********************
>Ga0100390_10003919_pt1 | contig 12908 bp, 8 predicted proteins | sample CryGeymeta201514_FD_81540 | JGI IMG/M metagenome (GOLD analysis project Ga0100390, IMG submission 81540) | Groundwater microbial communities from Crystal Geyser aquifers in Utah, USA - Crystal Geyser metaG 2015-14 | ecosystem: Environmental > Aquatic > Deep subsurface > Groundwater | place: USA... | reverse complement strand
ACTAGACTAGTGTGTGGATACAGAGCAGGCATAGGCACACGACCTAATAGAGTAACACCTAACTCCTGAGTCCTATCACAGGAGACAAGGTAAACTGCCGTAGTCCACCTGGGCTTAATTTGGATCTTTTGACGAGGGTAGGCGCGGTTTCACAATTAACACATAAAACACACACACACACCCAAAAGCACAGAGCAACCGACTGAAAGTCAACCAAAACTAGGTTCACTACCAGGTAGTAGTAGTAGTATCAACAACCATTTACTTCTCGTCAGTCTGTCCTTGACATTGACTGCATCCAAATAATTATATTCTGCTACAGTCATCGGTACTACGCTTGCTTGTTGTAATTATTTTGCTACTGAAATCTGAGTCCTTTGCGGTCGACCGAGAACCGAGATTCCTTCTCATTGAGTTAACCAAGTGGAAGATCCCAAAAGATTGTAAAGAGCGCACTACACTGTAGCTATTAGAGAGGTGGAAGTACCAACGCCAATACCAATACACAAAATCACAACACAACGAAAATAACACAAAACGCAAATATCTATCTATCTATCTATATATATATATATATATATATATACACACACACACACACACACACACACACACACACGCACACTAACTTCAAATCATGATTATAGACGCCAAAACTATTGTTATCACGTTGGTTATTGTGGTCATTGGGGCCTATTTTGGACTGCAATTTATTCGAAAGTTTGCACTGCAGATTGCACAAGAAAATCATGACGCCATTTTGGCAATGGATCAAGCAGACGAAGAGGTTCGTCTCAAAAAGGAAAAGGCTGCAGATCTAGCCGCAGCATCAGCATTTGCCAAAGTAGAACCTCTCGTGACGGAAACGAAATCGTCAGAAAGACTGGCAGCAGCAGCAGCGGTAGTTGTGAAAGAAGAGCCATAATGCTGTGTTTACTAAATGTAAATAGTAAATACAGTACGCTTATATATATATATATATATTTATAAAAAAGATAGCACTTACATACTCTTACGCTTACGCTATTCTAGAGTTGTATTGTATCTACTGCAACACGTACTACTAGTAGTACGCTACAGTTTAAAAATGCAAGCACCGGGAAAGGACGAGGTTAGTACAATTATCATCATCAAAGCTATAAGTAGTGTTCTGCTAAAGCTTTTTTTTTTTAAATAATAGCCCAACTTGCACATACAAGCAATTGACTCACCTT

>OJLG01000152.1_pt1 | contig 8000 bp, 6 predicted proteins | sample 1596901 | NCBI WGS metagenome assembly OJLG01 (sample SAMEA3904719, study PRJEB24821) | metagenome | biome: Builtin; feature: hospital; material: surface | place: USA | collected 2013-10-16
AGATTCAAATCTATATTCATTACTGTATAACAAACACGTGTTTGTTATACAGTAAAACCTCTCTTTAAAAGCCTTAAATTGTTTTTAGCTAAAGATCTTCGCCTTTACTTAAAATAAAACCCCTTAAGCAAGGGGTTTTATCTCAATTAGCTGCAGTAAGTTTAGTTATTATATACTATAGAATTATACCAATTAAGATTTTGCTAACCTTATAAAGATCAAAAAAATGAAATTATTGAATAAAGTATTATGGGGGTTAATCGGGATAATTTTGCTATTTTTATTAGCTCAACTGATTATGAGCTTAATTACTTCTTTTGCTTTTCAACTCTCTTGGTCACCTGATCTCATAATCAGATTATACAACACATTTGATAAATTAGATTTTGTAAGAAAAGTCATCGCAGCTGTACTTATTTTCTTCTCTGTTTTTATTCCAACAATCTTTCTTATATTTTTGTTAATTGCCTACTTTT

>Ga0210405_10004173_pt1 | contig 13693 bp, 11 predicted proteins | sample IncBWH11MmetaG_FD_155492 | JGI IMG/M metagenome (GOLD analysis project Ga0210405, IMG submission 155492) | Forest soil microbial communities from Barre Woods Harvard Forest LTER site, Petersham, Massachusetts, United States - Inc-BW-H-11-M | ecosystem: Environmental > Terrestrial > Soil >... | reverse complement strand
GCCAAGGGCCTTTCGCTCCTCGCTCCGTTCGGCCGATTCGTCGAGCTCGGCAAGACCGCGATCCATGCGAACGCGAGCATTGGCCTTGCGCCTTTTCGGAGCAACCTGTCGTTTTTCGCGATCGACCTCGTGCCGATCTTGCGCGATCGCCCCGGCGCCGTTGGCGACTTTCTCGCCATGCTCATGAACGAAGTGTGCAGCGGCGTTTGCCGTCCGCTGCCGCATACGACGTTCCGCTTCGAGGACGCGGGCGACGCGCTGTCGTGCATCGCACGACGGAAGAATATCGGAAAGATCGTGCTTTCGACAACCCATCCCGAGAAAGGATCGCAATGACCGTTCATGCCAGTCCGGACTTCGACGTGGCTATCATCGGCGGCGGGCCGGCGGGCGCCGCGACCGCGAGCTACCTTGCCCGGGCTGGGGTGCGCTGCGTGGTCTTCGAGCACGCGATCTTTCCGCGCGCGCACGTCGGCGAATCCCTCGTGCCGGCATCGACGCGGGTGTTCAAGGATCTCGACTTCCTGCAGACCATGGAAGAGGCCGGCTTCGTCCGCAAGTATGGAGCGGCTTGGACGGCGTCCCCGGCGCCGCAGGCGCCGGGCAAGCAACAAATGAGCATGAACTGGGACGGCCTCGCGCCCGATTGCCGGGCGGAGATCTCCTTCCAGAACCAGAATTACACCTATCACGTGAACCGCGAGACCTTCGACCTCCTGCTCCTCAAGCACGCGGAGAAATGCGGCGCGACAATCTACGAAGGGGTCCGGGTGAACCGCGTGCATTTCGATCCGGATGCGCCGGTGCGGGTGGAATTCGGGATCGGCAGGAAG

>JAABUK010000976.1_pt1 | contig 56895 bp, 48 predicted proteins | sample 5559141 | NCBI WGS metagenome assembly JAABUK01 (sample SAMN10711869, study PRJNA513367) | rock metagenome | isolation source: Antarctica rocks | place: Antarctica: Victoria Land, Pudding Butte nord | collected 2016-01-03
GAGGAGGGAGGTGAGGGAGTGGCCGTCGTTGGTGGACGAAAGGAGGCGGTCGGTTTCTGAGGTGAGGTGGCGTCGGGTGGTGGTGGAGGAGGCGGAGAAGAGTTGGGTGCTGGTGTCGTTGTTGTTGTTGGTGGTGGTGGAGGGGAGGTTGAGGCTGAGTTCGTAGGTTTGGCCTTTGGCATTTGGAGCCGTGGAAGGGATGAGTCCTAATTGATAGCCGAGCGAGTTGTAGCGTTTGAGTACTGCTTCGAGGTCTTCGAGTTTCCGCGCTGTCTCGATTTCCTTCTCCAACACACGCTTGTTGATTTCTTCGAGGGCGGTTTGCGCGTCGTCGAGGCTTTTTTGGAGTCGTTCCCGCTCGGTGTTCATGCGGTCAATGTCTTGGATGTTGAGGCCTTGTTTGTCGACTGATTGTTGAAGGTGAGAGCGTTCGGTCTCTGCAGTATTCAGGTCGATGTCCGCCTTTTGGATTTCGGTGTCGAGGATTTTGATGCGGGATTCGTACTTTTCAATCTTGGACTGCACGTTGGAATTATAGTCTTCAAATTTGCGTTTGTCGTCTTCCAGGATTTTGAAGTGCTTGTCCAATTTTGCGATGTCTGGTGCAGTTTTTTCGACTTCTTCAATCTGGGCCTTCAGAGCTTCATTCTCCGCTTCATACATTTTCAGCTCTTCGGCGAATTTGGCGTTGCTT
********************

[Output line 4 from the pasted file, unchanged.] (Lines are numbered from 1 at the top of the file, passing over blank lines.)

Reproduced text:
AGATTCAAATCTATATTCATTACTGTATAACAAACACGTGTTTGTTATACAGTAAAACCTCTCTTTAAAAGCCTTAAATTGTTTTTAGCTAAAGATCTTCGCCTTTACTTAAAATAAAACCCCTTAAGCAAGGGGTTTTATCTCAATTAGCTGCAGTAAGTTTAGTTATTATATACTATAGAATTATACCAATTAAGATTTTGCTAACCTTATAAAGATCAAAAAAATGAAATTATTGAATAAAGTATTATGGGGGTTAATCGGGATAATTTTGCTATTTTTATTAGCTCAACTGATTATGAGCTTAATTACTTCTTTTGCTTTTCAACTCTCTTGGTCACCTGATCTCATAATCAGATTATACAACACATTTGATAAATTAGATTTTGTAAGAAAAGTCATCGCAGCTGTACTTATTTTCTTCTCTGTTTTTATTCCAACAATCTTTCTTATATTTTTGTTAATTGCCTACTTTT